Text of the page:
# The Impact of Changes in Exchange Rates on the Translated Sales of the Subsidiary and the Parent Company

IFRS and US GAAP require parent companies to prepare consolidated financial statements. Further, IFRS and US GAAP require parent companies to add domestic and foreign subsidiaries operations to their operations. In most cases, a foreign subsidiary operates primarily in the currency of the country where it is located. The local currency may differ from the currency in which the parent company presents its financial statements. To prepare the consolidated financial statements, the parent company must translate the foreign currency financial statements of its foreign subsidiaries into its presentation currency.

#### Example: Effects of Exchange Rate Changes in the Translated Sales of the Subsidiary and the Parent Company

Sanlam is a hypothetical Life and Health Insurance company based in Canada. It keeps its books in Canadian Dollars (CAD). It owns 100% of Sanke, an insurance company based in India. Sanke keeps its books in Indian Rupees (INR). On December 31, 2016, Sanke makes total sales worth INR 500,000 when the exchange rate between the Canadian Dollar and the Indian Rupee (INR) is CAD 0.018 = INR 1.

When translating foreign currency financial statements into the parent company’s presentation currency, it is crucial to address the following: (1) the exchange rate to use in translating each financial statement item, and (2) how is the balance sheet brought back to balance. In this example, we will address the first point, i.e., the exchange rate that Sanlam uses when translating Sanke’s sales.

To prepare a consolidated balance sheet in Canadian Dollars as of December 31, 2016, Sanlam must come up with a translation worksheet as follows:

$$\textbf{Translation Worksheet for Sanke, December 31, 2016}$$

$$\small{\begin{array}{l|c|c|c} {}& \textbf{INR} & \textbf{Exchange Rate (CAD)} & \textbf{CAD}\\ \hline\text{Sales/revenue} & 500,000 & 0.018 & 9,000\\ \end{array}}$$

Therefore, Sanlam will report sales of CAD 9,000 from its subsidiary. When preparing the balance sheet, Sanlam would include all the items of the balance sheet in the translation sheet as above.

Assume that the Indian rupee weakens against the Canadian Dollar on March 31, 2017 such that CAD 0.01 = INR 1. When preparing the balance sheet, Sanlam must decide on the exchange rate to use in translating Sanke’s revenue to Canadian Dollars. The methods that it can use are as follows:

1. Translating Sanke’s amounts at the current exchange rate of CAD 0.01, which is the spot exchange rate on the balance sheet date
2. Translating the monetary items only at the current exchange rate, non-monetary items at the historical exchange rate of CAD 0.01.

Monetary items include cash and receivables (payables). Non-monetary assets include inventory, fixed assets, and intangibles. Non-monetary liabilities include deferred revenue.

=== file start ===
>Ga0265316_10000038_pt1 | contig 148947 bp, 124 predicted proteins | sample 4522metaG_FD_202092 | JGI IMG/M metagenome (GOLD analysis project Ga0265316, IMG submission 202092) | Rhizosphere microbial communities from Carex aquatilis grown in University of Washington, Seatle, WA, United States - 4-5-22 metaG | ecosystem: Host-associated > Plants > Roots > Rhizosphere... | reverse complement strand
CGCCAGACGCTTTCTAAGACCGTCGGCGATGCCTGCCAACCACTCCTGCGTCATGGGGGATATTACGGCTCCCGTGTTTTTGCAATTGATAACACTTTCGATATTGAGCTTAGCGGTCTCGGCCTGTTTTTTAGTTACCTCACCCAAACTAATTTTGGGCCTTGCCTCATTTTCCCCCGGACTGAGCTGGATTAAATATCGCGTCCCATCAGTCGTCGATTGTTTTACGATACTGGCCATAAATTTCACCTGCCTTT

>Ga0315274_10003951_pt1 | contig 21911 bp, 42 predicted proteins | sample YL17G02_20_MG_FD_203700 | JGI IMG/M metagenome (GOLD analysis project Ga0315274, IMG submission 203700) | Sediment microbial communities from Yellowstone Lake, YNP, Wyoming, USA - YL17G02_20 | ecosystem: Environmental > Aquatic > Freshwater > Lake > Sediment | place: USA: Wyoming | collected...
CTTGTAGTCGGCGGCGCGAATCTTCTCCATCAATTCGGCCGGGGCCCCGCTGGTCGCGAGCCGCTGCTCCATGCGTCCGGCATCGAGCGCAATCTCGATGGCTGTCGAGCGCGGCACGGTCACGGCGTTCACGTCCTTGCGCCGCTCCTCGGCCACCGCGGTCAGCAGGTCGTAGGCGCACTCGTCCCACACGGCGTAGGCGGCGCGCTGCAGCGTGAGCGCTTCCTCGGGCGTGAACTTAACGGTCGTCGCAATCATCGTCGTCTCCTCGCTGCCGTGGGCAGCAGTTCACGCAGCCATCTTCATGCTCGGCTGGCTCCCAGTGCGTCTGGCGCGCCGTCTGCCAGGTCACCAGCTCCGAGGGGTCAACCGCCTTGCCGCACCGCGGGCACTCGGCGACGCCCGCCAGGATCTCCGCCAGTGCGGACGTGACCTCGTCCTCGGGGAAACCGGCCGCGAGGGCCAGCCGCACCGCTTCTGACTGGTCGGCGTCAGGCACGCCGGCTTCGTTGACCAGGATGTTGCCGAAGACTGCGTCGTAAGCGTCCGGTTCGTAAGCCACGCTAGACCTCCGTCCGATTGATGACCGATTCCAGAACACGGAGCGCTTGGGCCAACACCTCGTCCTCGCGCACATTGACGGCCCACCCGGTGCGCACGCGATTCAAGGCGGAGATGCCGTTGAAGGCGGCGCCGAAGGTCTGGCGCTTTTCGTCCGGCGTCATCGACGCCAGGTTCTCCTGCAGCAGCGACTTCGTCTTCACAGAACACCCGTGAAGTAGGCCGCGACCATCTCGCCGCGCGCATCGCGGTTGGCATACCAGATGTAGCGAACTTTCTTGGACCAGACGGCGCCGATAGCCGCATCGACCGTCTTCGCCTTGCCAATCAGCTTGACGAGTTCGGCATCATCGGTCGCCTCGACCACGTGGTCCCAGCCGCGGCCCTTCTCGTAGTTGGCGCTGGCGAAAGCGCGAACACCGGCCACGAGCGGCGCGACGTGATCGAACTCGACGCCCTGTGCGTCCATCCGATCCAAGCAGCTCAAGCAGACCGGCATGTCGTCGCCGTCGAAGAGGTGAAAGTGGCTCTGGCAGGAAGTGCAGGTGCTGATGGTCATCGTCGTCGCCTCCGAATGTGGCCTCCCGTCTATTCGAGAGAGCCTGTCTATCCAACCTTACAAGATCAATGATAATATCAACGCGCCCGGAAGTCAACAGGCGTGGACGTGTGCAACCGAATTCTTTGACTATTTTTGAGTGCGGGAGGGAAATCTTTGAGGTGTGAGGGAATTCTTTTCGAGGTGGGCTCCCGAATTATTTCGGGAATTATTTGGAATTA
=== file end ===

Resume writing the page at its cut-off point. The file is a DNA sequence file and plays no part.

Since sales is a monetary item, Sanlam will use the current exchange rate of CAD 0.01 to translate Sanke’s sales on March 31 balance sheet. Assuming that Sanke did not make additional sales from December 31, 2016 to March 31, 2017, the translation worksheet is as follows:

$$\textbf{Translation Worksheet for Sanke, December 31, 2017}$$

$$\small{\begin{array}{l|c|c|c|c} {}& \textbf{INR} & \textbf{Exchange Rate CAD} & \textbf{CAD} & {\textbf{Change in CAD Value}\\ \textbf{since December 31, 2016}}\\ \hline\text{Sales/ revenue} & 500,000 & 0.01\text{C} & 5,000 & 4,000\\ \end{array}}$$

Note: C = Current exchange rate, and H = Historical exchange rate

The total sales are written down from December 31, 2016 to March 31, 2017 by CAD 4,000, resulting in an inventory loss.

In conclusion, if the subsidiary’s currency appreciates against the parent company’s reporting currency over a given period, the amount of sales translated into the parent company will be higher. The converse is also true.

## Question

The Indian rupee strengthened against the Canadian Dollar on 31 March 2017, such that CAD 0.02 = INR 1. The change in Canadian Dollar value that Sanlam realizes from Sanke’s sales since December 31, 2016 is closest to:

A. A gain of CAD 1,000.

B. A loss of CAD 1,000.

C. No gain or loss.

#### Solution

Since sales is a monetary item, it is translated using the current exchange rate, which is CAD 0.01 = INR 1. The translation worksheet is as follows:

$$\textbf{Translation Worksheet for Sanke, December 31, 2017}$$

$$\small{\begin{array}{l|c|c|c|c} {}& \textbf{INR} & \textbf{Exchange Rate CAD} & \textbf{CAD} & {\textbf{Change in CAD Value}\\ \textbf{since 31 Dec 2016}}\\ \hline\text{Sales/ revenue} & 500,000 & 0.02\text{C} & 10,000 & 1,000\\ \end{array}}$$

Where C = Current exchange rate and H= historical exchange rate

Therefore, there will be a sales gain of CAD 1,000.

LOS 13 (c) Analyze how changes in exchange rates affect the translated sales of the subsidiary and the parent company.

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